Categories
React Native

Learn React Native with a Board Game (Part 1 of 4)

In this tutorial, you’ll be learning about basic concepts, developing an application from scratch, state, props, and components. This tutorial is for both beginners and professionals.

Introduction to React Native

React Native is a JavaScript framework created by Facebook, Inc. It is used to develop mobile applications for Android and iOS. The mobile applications are developed only using JavaScript, and it is supported by both iOS and Android. It uses native components instead of web components as building blocks. We just put those building blocks together using React and JavaScript.

React Native is not used for developing web applications or an HTML application; it is only used to develop real, native mobile applications that are indistinguishable from mobile applications built using Java or C++. The apps developed using React Native does not load on any browsers, they run on a mobile device only.”

Prerequisite

For better understanding, you must have the basic knowledge of HTML and CSS, OOPs concepts, and JavaScript.

Advantages of React Native

  • Cross-Platform: It works for both Android and iOS devices.
  • JavaScript: The knowledge of JavaScript can be used to build native mobile apps.
  • Reloading: Changes made in the code of the app will be visible during development.

Limitations of React Native

  • Updates: Few components of Android and iOS are not supported.
  • Native Components: If the developer wants to create native functionality that is yet to be created, then the developer has to write platform-specific code.

React Native Environment Setup

The instructions and environment setup are quite different for each operating system. Here, we have chosen Windows as our development OS and Android as our target OS.

To set up the React Native environment, you have to download and install NodeJS, React Native CLI, Android Studio, Python, and JDK software.

Steps to Setup React Native CLI Environment

Step 1: Install NodeJS and NPM (Node Package Manager)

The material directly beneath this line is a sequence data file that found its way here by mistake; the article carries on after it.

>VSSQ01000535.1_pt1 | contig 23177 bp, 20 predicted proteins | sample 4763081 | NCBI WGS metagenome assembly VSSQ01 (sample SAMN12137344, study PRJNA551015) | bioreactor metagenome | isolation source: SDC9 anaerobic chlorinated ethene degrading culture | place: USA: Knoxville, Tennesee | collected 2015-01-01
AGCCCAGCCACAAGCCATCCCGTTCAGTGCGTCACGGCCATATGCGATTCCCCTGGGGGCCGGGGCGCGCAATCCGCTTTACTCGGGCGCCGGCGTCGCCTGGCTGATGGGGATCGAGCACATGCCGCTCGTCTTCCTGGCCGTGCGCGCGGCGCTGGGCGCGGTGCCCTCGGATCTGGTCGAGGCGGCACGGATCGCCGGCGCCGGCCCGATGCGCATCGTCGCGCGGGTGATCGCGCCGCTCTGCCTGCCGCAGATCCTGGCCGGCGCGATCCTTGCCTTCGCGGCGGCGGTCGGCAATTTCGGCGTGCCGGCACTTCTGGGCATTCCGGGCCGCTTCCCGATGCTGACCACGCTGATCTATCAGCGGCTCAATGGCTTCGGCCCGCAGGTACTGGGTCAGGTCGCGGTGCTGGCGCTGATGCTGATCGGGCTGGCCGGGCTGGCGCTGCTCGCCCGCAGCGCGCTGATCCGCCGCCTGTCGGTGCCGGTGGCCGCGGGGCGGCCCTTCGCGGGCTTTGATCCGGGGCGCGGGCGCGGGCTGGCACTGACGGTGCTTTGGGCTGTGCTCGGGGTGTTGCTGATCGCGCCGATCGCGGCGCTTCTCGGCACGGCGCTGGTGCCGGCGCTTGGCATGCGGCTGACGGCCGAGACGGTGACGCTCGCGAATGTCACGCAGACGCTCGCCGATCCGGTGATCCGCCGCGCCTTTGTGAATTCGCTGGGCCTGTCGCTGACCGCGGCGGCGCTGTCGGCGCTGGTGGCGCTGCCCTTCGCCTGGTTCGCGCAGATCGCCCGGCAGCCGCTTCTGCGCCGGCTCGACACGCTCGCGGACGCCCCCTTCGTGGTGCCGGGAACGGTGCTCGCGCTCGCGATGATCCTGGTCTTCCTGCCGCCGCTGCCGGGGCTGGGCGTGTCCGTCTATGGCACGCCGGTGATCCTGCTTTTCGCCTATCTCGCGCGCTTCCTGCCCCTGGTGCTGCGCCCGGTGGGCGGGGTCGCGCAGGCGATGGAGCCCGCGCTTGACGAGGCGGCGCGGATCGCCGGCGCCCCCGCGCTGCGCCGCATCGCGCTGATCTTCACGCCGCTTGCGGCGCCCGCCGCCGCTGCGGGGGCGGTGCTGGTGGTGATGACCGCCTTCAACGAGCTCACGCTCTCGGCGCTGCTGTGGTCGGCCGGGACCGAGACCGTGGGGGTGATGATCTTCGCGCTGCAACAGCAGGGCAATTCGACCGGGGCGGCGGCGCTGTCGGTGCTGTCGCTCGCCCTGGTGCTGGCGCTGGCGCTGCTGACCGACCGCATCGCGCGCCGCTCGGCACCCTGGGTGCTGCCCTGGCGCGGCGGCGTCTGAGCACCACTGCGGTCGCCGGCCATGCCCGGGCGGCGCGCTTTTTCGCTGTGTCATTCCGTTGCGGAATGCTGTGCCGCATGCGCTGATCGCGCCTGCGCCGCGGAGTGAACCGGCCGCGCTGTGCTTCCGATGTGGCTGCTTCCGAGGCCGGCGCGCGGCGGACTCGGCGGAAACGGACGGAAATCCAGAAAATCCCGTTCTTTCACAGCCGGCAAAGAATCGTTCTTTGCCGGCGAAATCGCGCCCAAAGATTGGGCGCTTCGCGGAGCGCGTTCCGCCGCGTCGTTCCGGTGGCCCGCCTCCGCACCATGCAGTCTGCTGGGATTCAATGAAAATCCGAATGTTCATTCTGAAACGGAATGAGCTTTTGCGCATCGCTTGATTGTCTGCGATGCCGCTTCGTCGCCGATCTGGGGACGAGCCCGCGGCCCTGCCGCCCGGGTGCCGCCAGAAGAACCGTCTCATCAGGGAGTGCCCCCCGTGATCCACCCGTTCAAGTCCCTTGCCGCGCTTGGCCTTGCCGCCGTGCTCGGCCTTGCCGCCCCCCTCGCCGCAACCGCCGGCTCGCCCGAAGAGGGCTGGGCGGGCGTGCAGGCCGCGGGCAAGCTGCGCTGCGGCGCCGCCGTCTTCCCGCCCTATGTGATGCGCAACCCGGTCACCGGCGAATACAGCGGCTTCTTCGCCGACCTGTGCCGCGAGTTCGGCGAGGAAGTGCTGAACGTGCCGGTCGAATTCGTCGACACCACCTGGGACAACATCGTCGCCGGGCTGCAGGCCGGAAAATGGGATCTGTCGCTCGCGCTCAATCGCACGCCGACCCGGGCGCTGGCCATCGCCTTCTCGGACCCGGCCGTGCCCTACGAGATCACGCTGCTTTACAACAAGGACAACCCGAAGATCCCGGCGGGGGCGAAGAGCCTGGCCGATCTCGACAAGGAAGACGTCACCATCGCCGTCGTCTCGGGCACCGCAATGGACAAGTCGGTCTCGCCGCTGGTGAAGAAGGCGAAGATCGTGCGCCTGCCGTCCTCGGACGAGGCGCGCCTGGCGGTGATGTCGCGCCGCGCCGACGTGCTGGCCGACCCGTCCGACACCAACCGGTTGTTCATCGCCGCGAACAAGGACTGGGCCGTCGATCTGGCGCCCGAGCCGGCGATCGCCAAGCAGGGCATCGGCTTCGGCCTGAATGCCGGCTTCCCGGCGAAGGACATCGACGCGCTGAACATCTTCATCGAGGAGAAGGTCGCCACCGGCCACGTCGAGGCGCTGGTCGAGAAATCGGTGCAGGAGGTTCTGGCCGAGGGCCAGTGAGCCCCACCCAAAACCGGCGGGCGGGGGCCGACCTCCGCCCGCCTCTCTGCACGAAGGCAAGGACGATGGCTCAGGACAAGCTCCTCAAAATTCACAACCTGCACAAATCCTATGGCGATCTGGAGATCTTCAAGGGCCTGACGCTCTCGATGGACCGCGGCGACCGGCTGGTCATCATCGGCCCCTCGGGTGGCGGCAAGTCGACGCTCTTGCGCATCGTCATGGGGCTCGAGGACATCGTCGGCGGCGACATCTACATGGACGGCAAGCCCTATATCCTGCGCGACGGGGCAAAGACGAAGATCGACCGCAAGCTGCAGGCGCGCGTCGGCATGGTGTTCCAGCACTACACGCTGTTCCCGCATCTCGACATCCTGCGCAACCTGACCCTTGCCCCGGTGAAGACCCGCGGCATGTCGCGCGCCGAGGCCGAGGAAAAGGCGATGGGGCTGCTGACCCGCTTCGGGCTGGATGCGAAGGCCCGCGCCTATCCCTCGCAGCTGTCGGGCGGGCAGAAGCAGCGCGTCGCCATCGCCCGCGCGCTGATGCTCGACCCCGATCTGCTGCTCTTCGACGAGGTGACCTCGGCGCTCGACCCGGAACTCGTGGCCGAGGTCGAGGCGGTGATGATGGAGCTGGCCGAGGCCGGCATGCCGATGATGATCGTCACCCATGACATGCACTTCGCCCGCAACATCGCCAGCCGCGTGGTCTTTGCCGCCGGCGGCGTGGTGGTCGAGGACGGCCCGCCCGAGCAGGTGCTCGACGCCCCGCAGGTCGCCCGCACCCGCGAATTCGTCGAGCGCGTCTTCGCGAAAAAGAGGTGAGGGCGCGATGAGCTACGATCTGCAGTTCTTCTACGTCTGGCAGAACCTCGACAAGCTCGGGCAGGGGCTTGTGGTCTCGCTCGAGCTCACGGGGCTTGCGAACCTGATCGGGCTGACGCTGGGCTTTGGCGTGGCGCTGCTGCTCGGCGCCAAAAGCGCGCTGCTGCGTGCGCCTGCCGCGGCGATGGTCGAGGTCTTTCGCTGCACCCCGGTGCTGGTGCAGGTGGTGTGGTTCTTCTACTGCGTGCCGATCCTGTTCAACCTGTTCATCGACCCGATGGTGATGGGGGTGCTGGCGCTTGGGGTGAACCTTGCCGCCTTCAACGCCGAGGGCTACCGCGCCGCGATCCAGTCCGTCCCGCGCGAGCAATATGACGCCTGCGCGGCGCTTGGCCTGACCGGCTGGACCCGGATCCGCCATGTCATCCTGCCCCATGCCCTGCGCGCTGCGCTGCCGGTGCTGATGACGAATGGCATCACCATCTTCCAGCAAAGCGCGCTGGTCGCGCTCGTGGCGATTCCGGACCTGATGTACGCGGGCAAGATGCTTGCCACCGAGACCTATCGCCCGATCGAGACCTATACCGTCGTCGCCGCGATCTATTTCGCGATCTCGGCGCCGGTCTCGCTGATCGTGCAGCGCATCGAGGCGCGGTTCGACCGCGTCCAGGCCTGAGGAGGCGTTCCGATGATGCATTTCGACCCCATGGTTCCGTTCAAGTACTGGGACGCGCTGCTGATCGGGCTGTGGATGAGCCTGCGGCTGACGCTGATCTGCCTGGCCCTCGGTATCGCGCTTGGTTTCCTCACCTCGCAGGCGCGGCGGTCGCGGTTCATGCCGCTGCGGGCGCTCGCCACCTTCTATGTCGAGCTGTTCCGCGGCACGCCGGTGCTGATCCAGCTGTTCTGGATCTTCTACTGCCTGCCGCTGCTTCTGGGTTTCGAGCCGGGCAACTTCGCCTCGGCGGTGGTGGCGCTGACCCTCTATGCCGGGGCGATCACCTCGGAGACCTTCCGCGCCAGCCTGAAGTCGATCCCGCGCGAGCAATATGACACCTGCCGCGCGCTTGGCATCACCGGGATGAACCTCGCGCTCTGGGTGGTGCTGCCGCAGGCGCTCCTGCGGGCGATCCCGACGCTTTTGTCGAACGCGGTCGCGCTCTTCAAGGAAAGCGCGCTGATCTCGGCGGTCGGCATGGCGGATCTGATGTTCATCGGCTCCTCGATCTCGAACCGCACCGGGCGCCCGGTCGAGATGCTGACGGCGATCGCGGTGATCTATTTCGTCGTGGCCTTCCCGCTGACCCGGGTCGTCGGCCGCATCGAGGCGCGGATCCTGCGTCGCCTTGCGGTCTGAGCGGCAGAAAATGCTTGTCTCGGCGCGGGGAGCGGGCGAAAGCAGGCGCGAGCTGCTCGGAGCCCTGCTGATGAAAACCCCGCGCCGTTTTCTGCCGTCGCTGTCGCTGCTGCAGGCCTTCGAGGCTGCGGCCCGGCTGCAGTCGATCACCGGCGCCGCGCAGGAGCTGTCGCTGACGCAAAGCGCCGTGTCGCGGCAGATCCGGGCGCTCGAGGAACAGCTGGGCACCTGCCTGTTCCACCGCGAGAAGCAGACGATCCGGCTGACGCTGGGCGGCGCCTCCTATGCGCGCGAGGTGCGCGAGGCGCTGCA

Click here to download NodeJS. NPM comes with NodeJS.

To verify whether NodeJS and NPM are installed or not, open the command prompt and type “node -v” and hit enter. This command will give the version of NodeJS installed.

Next, type “npm -v” and hit enter, this command will give you the version of NPM installed.

Note: Before going to the next step, make sure that you have installed Python, JDK, NPM, and NodeJS software on your system.

Step 2: Install React Native CLI

Open the command prompt and run the below code:

npm install -g react-native-cli

This command will install React Native.

To install Expo CLI use the below command.

npm install -g expo-cli

Note: We’ll discuss Expo CLI later in this post.

Download and setup Android studio

Step 1: Download the latest version of Android Studio from “https://developer.android.com/studio.
Step 2: Go to the download folder, double click on the downloaded android studio set (.exe) file. In the Welcome to Andriod Studio Setup Window click Next.

Step 3: Make sure the Android virtual device is checked. Click Next.

Step 4: Choose the destination folder and click Next.


Step 5: Follow the prompts and click install.

Step 6: Let the installation complete and click Next.

Step 7: Click Finish.

Step 8: Click Next, select an installation type and click Next.

Step 9: Select the UI theme and click Next.